classroom size and because of that fact alone are not serious about solving our
educational challenges. It's time to admit we should consider us hypocrites
more than educators.
IMO it's about more than $$$. But there are some who will not acknowledge
ANY success... until they win the $$$ battle.We can try to help the
UEA win the $$$ battle (and we do every year). But I fear they will never be
happy (no matter how much $$$ we give them). They will always want more.Think about it... when would YOU say "Stop sending us more
money"?===I say they need to set a goal, and then we
can work towards that goal. Right now we have no idea what would
make the UEA happy.And the goal should be based on the $$$ amount it
would take to do the job right (not fix where we stand compared to other
States). If our goal is... "not be last in per-pupil
spending"... we have a moving target and no control over our target. If we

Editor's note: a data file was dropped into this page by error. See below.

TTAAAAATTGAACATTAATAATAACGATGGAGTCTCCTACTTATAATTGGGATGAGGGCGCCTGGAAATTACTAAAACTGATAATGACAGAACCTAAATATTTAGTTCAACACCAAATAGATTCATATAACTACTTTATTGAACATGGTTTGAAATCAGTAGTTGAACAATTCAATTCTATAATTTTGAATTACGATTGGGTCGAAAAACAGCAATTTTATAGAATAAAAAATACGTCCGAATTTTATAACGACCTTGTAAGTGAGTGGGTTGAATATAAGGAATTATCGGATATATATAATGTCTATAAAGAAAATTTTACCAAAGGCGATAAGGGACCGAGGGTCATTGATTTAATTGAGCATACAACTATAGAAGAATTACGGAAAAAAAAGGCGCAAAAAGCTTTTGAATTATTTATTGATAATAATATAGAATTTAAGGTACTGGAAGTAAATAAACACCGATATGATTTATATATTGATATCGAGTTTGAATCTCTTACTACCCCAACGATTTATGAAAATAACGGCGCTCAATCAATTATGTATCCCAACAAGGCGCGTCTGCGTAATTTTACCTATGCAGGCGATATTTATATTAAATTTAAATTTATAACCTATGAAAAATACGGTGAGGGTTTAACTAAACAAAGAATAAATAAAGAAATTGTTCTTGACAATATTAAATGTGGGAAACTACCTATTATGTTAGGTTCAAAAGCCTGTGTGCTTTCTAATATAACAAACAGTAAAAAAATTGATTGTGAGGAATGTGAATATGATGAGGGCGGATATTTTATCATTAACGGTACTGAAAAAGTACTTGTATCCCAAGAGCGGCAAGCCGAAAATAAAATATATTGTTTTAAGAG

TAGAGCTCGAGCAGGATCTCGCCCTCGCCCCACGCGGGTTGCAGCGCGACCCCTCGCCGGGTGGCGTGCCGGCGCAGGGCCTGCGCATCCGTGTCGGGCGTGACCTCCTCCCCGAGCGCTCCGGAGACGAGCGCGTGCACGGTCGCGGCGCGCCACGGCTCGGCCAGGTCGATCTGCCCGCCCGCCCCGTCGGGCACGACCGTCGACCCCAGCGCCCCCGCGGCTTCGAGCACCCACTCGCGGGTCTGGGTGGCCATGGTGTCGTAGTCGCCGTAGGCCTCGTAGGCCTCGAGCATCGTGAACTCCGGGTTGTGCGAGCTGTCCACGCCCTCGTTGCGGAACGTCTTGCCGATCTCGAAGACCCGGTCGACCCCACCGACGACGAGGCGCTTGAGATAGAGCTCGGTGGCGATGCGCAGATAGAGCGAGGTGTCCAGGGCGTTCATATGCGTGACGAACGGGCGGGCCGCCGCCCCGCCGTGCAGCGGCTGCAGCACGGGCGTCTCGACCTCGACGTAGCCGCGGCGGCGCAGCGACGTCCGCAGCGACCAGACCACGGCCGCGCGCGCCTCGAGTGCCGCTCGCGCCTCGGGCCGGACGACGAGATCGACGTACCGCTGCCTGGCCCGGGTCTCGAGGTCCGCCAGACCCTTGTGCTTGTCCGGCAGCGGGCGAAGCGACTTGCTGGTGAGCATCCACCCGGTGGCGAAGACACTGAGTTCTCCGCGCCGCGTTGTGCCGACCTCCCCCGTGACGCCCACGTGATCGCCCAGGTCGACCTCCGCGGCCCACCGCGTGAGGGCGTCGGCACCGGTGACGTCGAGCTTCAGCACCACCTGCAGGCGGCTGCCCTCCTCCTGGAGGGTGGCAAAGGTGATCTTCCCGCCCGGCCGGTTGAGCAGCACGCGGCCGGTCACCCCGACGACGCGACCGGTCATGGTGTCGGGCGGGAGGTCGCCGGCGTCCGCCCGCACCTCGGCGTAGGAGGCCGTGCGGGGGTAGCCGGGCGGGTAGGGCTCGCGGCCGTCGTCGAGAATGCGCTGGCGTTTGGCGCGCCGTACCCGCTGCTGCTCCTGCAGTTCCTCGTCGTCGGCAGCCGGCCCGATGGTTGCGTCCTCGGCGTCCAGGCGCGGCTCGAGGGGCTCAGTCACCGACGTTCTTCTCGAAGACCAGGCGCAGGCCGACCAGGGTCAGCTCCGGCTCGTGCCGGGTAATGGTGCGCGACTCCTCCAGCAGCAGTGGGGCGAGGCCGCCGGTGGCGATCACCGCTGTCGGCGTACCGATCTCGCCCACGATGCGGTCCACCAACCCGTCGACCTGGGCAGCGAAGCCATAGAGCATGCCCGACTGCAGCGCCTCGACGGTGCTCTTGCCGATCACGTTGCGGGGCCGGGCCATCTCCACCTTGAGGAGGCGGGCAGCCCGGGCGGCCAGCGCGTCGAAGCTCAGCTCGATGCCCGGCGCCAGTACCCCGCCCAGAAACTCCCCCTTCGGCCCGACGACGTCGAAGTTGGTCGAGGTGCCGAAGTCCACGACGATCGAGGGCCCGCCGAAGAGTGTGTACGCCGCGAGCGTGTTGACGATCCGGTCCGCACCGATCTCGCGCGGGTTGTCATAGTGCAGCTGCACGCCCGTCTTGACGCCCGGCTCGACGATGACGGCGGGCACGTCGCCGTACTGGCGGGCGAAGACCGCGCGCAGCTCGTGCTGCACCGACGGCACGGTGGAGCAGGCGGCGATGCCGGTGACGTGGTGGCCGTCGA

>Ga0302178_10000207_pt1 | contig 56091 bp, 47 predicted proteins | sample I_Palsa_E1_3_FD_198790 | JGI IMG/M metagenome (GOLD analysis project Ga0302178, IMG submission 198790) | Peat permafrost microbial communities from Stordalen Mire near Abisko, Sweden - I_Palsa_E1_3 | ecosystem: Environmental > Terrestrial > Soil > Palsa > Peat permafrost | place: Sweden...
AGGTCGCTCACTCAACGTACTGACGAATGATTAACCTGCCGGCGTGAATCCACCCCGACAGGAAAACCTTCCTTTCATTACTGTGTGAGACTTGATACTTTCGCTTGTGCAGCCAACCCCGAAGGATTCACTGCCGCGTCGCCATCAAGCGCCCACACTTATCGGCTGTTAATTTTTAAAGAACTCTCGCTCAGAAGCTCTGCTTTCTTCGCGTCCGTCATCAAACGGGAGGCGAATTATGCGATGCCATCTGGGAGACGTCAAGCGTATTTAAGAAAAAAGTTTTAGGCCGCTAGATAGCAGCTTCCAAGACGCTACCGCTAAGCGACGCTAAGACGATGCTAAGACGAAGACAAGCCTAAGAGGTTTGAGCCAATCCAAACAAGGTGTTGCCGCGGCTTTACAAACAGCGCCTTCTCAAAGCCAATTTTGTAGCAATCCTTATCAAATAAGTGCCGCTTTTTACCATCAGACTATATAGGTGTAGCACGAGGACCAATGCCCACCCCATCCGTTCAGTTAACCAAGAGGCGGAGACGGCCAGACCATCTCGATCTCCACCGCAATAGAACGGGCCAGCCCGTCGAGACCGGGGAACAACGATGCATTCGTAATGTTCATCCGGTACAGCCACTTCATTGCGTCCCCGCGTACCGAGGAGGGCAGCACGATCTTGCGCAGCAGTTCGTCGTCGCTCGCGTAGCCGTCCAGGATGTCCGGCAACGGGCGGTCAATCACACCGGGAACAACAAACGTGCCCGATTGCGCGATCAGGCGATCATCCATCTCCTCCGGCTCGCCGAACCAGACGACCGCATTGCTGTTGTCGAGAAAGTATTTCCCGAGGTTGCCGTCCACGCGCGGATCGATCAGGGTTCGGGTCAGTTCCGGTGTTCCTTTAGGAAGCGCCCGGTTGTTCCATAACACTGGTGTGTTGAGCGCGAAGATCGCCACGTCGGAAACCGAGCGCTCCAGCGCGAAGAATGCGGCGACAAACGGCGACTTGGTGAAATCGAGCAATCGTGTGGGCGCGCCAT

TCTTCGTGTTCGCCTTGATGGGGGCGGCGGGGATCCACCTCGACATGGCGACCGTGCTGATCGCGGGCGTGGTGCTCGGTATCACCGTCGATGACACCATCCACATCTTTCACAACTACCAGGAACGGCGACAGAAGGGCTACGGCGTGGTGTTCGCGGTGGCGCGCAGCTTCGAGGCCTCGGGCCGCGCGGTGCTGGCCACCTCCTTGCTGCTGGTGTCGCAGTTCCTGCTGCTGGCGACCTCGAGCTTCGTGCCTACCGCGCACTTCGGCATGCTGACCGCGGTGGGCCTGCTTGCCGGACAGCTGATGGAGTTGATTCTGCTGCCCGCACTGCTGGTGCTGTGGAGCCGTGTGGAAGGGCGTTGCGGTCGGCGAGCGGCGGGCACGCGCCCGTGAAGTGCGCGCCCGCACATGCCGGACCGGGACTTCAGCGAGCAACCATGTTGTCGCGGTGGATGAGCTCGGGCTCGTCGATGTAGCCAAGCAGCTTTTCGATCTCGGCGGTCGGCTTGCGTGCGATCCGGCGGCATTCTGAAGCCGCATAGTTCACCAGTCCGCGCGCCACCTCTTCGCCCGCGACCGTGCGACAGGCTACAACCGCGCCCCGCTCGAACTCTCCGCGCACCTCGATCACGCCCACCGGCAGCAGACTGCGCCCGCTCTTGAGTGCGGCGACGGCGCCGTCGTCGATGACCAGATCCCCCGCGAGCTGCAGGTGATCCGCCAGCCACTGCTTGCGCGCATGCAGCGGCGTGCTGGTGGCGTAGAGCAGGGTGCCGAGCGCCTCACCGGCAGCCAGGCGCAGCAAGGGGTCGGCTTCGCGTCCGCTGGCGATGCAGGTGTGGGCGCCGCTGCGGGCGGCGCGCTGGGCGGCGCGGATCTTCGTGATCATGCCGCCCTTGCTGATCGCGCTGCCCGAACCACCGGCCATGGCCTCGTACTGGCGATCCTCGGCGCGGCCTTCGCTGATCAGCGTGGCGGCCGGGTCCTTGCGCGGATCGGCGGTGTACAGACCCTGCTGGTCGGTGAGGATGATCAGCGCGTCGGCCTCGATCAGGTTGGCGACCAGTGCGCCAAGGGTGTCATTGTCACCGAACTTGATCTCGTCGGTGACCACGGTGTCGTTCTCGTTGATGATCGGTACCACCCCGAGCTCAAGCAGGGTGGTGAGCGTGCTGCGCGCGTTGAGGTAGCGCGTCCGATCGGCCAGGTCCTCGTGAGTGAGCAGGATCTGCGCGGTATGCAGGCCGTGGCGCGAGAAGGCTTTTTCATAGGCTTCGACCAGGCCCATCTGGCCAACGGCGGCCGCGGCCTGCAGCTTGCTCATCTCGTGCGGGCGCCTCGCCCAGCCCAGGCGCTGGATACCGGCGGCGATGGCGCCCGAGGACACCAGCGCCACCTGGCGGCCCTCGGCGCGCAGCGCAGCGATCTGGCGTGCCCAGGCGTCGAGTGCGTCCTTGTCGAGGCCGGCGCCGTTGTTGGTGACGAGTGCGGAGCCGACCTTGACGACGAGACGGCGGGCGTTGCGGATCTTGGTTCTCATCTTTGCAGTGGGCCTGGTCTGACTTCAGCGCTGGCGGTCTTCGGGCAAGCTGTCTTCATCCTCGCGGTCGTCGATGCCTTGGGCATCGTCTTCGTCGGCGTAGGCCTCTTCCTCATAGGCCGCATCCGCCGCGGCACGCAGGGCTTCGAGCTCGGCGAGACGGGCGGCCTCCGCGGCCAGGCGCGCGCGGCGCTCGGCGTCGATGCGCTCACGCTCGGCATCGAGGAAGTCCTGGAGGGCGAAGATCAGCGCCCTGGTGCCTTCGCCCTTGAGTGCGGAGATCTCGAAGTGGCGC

dump money into the bucket so we are not last... whoever becomes last will dump
money into their bucket so we are last again. So it just escalates spending
(but no way to see if it is actually improving education).Tell us
the $$ amount you need to do your job...
Isn't it interesting Israel ranks about 49th yet probably has the highest
innovation and inventive rate. INtellectual prowess to understand quadratic
equations is not necessary in many jobs that pay well, auto mechanics,
electricians, brick layers, etc. But employees do like people like "good
old boys" that are willing to work, do not spend all their time protesting
and trying to unionize, get along with their peers, and don't take drugs.
In Canada today a brick layer can make $130,000 a year.
Yesterday, we had family over for dinner. Three grandchildren, told us about
their favorite subjects. One 3rd grade granddaughter likes math. She
especially likes "times tables". I asked her what 12 X 11 was. She
thought. Her lips moved. Her eyes moved back and forth. Then she said
"132". I asked her how she knew and she explained the process of
multiplication. She understood the foundation that makes multiplication
possible. Another granddaughter likes "reading". I asked